In the mornings, I watch him meander and track the sunlight from our bay window. He lays in it, sunbathing like a crocodile until the shadows move over him. Then he shifts or crawls forward again, one eye blinking open as he watches me. He knows I get stir crazy after writing 1,000 words. Bear and I have run together, worked out together, hiked together, and trained together. He is fourteen in September. I try not to think about his eyes becoming fuzzy black blotches of glaucoma or about how I have to carry him downstairs at night or pick him up in the morning. I try not to think about the decaying future of his life, just like my parents, just like I had with my grandparents.
Better to put it off, I suppose.
Today, Chicago is cold and wet. I just get up and do my normal routine. I turn on my espresso machine again and glance towards him. He is waiting for me by his food bowl. For his time. The word “walk” will throw my old dog into a tizzy. It’s why I rarely say it out loud. I could whisper it a mile away and he would pop up, smile, and stretch his old legs. Lately, he walks with a limp. He’s already had one ACL surgery. But Bear is always patient with me. He waits for me to feed him. To walk him. To pet him. No dog owner or parent can ever truly love or exercise or cuddle their offspring enough. There’s just not enough time in a day to do that much doting.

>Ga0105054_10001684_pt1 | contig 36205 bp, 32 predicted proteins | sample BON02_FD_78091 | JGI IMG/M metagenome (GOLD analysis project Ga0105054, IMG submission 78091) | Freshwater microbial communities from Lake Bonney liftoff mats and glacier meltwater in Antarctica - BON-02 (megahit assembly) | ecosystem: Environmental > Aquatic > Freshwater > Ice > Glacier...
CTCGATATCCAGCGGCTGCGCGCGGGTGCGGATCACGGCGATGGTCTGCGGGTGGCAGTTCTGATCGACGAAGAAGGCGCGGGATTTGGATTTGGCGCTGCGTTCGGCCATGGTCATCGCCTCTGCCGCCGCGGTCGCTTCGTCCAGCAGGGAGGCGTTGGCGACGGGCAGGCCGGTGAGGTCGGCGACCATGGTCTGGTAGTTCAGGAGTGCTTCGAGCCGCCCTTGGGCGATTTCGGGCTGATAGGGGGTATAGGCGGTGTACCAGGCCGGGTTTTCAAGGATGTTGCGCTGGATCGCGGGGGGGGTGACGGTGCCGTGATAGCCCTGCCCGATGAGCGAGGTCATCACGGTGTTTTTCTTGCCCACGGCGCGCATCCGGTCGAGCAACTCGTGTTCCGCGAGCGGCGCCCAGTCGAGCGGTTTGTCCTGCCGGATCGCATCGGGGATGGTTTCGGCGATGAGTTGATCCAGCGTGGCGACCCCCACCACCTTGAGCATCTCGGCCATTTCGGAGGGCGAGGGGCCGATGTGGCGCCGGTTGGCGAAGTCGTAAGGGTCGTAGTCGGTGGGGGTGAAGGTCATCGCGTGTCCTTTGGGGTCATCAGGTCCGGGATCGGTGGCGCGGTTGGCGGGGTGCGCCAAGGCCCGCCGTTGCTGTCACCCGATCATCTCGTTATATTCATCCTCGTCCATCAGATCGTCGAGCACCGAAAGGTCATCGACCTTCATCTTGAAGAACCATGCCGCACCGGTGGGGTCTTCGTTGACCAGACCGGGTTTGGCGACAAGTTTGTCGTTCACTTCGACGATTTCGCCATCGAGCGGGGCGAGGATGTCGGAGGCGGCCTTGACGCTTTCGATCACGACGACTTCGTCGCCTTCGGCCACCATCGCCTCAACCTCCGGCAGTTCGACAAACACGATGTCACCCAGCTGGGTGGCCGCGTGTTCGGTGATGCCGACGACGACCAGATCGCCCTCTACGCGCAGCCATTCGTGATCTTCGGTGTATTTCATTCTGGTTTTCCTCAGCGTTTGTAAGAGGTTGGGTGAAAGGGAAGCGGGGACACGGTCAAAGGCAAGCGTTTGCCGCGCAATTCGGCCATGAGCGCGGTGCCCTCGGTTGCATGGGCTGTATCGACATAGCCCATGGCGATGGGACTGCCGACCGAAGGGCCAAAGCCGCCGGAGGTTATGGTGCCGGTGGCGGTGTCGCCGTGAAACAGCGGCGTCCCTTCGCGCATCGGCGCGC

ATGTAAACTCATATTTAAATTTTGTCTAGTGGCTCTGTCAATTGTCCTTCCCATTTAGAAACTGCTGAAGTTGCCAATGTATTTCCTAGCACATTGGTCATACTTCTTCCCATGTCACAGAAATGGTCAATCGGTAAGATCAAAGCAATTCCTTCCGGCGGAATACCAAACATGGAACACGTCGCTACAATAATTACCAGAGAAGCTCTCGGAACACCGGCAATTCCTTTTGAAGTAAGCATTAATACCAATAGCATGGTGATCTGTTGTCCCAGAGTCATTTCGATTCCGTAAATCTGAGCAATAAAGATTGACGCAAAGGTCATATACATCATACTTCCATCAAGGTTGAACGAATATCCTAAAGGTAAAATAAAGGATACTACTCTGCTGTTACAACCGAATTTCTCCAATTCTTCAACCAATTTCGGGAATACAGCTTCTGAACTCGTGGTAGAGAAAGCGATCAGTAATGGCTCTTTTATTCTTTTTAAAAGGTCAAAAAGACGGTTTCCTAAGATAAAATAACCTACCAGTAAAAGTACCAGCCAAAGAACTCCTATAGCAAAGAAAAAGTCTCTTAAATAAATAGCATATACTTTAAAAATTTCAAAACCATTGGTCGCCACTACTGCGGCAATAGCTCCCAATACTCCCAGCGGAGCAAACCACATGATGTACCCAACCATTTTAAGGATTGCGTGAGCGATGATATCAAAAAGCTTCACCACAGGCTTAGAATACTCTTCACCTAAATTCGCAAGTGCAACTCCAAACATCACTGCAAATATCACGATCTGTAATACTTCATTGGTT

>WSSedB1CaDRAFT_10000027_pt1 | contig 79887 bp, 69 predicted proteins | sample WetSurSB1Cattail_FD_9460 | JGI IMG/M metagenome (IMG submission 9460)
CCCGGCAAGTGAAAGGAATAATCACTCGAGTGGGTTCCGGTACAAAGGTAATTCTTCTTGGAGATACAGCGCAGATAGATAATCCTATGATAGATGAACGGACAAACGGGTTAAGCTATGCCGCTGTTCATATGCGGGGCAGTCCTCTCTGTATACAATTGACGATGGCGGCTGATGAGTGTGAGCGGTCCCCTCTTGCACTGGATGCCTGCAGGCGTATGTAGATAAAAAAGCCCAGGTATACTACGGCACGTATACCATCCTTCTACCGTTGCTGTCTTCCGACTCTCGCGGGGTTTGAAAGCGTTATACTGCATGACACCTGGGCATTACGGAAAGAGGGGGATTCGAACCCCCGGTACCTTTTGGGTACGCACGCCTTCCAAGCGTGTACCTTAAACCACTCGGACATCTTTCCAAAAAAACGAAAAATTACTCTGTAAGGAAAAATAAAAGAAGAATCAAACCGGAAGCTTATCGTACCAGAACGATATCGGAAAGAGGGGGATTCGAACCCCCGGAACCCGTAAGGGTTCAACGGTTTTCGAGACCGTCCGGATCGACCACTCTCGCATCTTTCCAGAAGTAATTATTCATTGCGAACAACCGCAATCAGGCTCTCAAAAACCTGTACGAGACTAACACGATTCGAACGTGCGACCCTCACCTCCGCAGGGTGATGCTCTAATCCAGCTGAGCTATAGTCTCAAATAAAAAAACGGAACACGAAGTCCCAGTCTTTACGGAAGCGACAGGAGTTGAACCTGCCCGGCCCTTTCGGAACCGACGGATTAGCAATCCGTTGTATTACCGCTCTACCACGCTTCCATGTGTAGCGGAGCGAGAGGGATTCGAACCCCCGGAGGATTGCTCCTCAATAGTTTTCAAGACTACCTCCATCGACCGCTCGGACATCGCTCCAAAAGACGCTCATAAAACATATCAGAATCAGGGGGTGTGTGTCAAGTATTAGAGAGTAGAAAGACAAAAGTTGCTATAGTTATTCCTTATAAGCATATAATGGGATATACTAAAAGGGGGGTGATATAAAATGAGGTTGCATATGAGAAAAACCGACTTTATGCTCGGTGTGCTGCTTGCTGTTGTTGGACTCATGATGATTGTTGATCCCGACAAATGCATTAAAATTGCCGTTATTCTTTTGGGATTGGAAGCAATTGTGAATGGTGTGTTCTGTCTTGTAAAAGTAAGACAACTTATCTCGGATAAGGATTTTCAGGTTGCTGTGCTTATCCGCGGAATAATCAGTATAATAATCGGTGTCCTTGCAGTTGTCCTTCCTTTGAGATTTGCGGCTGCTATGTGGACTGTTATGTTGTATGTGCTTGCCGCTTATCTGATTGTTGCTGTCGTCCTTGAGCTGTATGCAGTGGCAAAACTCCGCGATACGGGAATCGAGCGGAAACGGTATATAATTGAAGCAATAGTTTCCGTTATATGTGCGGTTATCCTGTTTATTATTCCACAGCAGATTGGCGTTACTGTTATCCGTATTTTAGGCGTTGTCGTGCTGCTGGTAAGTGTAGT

I’ll tell you a story. I haven’t been the perfect dog father. I’ve traumatized Bear once or twice (or thrice). He doesn’t think about the future or the past often, but some events trigger those memories. I had been reading Cesar Milan and I decided my dog Bear needed more exercise. I heard about pit bulls pulling weight sleds for exercise and how much they loved it. I decided to give it a try with Bear (or at least my version of it).
I’ll never forget the evening I tried. I tied a 20-pound med ball inside two plastic garbage bags… what the hell Trevor? The contraption looked like a superhero garbage bag cape carrying a boulder, but really, I was trying to make a harness with weight attached to it. For some reason, I thought the 20-pound med ball would slow him down considerably.
Bear started off great. Trotting with it dragging behind him. He was coming towards me when I called, but when I threw the stick, Bear lurched forward and then got spooked. He glanced behind him and immediately thought a demon-ball was trying to catch and eat him. After I realized that he wasn’t coming to me or getting the stick, I started chasing after him. He was in full emergency maneuvers, evading the demon bag-ball (and me). I started yelling, “Come! COME BEAR!” But he was too fast, like a dog burning his fur right out of hell. He weaved, bobbed, bucked, growled, bit, gnashed, and then right at the end, after about three minutes of terrifying enclosed garden running, he laid down. It wasn’t like come-here-Bear-lay-down-for-this-treat. His legs splayed out like a baby tarantula on zamboni-ed ice that couldn’t stand. After calling his name over and over, realizing he was soldered to the ground, it hit me: